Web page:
Equal To A Child?

This question had never crossed my mind until being recently told that in my workplace we are all equal to the children. I was, to say the least, somewhat dumbfounded by this. I believe the concept of equality can be a very grey area. Also, the context in which I’m supposed to accept this equality is in my mind rather complex and hypocritical.

As a parent, rightly or wrongly, I have never considered my daughter and myself to be equal. I was the adult, she was a child. I set the standards and expectations and basically insisted she did as she was told. I have not been a dictatorial parent but I’ve simply expected my child to behave and follow instructions. As she grew older there were times when a modicum of negotiation was appropriate. I am sure I’m not the only parent on the planet who insists their child does as they ask?

The general consensus amongst medical and psychological research appears to be that brain development in humans continues into the early twenties. We should therefore make a clear distinction between children’s rights and this idea of equality. As a parent, as a teacher and as a decent human being I am absolutely in support of children’s rights. I have great respect for children and young people.

However, whereas fundamental rights need to be adhered to, I struggle to accept that I am equal to a child. As a parent my role is to love, protect and guide my child. My ‘child’ is now an adult but I don’t consider that to be any reason to relinquish my duties. As a teacher my role is primarily to educate and facilitate learning. My role is also to ensure the safety and welfare of my students whilst in my care.

If teachers and parents are to ‘care’ for children, can this possibly be carried out when we are ‘equal’? In my opinion this would contradict the role and duty of an adult. In all animal kingdoms there is a natural hierarchy and I worry that as a society we are in the process of making a rod for our own backs. We have yet to see the consequences of bringing up a generation of children who are told that they are equal to all and subsequently, treated accordingly. Until of course, they leave education!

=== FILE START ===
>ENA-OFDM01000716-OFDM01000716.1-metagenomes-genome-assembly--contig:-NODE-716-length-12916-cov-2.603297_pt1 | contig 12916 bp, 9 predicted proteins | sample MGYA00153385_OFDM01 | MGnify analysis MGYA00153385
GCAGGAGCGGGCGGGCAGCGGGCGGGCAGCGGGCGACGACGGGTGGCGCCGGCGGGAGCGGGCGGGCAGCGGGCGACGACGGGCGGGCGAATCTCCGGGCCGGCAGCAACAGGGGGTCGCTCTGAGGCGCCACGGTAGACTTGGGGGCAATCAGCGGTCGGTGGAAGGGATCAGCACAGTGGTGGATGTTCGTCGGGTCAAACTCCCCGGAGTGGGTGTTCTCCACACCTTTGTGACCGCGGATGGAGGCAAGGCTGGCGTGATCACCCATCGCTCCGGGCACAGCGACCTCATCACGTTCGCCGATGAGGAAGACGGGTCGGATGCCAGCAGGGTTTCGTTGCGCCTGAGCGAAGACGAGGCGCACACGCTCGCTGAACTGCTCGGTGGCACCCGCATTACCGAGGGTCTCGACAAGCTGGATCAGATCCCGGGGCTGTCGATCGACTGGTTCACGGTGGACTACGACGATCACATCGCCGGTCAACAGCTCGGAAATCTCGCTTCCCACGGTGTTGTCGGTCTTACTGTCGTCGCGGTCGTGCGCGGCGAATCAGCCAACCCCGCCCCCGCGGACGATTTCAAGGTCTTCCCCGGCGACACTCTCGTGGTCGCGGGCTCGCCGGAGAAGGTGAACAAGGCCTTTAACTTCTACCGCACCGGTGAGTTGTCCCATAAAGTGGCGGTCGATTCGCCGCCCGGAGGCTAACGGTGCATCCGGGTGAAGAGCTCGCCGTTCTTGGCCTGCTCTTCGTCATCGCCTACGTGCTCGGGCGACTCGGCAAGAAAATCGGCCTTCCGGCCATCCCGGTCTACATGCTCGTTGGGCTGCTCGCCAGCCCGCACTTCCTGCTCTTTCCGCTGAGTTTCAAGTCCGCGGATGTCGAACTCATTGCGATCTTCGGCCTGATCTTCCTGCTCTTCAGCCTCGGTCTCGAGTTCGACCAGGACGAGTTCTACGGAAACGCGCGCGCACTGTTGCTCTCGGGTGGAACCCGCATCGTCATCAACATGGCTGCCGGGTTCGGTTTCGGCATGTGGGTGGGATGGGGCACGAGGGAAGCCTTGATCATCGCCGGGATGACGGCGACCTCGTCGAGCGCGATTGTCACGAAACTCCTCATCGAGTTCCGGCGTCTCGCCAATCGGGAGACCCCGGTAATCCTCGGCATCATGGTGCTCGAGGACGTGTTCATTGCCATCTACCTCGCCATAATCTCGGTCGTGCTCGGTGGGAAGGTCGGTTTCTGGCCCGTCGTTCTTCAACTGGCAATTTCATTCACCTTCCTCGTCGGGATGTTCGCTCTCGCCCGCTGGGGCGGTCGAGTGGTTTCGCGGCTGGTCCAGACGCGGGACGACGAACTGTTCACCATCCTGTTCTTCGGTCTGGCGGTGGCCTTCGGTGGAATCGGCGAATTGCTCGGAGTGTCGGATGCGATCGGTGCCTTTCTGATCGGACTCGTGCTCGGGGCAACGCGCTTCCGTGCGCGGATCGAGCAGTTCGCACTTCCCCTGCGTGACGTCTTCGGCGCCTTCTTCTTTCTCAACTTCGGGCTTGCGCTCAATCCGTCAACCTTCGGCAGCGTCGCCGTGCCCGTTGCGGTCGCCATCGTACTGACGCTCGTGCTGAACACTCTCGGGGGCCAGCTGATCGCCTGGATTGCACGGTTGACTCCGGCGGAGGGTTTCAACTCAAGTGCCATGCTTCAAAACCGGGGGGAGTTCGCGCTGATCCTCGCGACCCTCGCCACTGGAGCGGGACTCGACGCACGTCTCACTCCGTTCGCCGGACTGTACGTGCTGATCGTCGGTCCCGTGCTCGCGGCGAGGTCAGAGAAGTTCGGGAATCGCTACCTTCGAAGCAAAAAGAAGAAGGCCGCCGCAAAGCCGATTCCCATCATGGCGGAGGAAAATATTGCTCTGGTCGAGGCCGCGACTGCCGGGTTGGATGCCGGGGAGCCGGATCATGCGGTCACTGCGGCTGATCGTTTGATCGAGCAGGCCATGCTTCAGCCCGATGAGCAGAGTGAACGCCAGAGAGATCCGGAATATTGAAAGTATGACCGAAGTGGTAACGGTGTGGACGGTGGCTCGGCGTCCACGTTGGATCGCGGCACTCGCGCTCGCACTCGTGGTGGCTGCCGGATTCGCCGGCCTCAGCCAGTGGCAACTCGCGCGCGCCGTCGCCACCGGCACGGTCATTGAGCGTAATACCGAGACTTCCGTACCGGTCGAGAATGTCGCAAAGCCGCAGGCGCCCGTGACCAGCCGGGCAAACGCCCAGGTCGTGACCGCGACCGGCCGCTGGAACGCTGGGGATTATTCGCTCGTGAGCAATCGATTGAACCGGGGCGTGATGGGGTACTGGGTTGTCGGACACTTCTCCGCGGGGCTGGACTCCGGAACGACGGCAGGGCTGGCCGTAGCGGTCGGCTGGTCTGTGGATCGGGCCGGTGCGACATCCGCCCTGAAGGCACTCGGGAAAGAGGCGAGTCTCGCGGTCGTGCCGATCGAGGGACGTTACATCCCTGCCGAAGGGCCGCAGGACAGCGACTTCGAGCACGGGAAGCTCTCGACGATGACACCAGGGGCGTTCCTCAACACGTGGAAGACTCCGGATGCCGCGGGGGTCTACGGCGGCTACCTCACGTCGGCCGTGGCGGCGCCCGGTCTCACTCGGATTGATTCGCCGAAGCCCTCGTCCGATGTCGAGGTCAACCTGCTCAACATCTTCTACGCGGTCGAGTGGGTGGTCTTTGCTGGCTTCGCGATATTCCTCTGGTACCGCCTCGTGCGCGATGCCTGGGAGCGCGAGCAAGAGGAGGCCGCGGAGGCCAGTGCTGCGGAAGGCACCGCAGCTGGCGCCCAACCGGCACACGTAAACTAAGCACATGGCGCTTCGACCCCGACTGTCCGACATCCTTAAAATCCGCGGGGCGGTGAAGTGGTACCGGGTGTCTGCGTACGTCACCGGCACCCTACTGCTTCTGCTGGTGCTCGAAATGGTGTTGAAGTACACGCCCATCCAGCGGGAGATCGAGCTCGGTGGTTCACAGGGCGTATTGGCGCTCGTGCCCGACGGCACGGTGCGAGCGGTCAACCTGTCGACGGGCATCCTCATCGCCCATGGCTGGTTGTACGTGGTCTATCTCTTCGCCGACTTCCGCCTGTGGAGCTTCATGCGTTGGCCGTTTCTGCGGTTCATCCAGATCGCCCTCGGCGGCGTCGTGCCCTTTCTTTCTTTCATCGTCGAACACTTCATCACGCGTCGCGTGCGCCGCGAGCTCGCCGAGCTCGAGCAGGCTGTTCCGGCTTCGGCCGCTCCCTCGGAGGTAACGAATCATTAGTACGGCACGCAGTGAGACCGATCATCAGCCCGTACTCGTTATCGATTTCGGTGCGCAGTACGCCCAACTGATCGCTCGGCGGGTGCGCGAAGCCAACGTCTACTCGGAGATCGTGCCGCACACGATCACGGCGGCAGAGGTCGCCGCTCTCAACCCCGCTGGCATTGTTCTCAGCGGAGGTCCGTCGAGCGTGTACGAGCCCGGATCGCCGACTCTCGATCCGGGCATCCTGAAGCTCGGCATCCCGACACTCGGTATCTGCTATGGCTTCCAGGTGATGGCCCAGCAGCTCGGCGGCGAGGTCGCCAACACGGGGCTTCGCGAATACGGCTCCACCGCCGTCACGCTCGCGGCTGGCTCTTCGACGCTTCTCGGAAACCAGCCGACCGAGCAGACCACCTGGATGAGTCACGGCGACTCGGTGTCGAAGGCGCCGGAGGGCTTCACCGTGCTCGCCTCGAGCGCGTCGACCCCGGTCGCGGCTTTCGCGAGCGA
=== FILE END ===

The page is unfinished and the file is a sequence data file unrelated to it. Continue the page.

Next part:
We have yet to see these ‘equals’ go to work and act like equals to their superiors! Are we really preparing these children for adulthood? Is a corporal in the army equal to a major? Is a shop assistant equal to the store manager? Is a classroom teacher equal to the headteacher? In these contexts the answer is categorically no! Therefore, I am not equal to a child.

Having trawled through the many definitions of equality, a general meaning seems to be; ‘the state of being equal, in status, rights, and opportunities’. I can not argue against this. Nevertheless, I do not think it is totally appropriate in all circumstances and contexts. I certainly do not feel it is appropriate in the classroom. On the contrary it undermines our roles as responsible adults teaching and modelling sociable behaviours and actions which incidentally don’t magically appear in children simply because they’ve been given ‘equality’. There is a learning and developmenal process. How do they learn from us if they are already equal to us?

Am I equal to a child? No I’m not! We all develop from babies onwards and experience various rites of passage into adulthood. We should be treating children as children! They are not ‘little adults’! I fear that too many responsibilities placed upon them; being considered equal to an adult being one of them, is potentially detrimental to their natural development. They are children. They need to be loved, cherished, played with, educated and although it may be rather a contentious subject for some, they need to be disciplined. I don’t mean beaten with a stick, but boundaries made clear and firm but fair sanctions. These are the actions conducive to bringing up well balanced and respectful adults.


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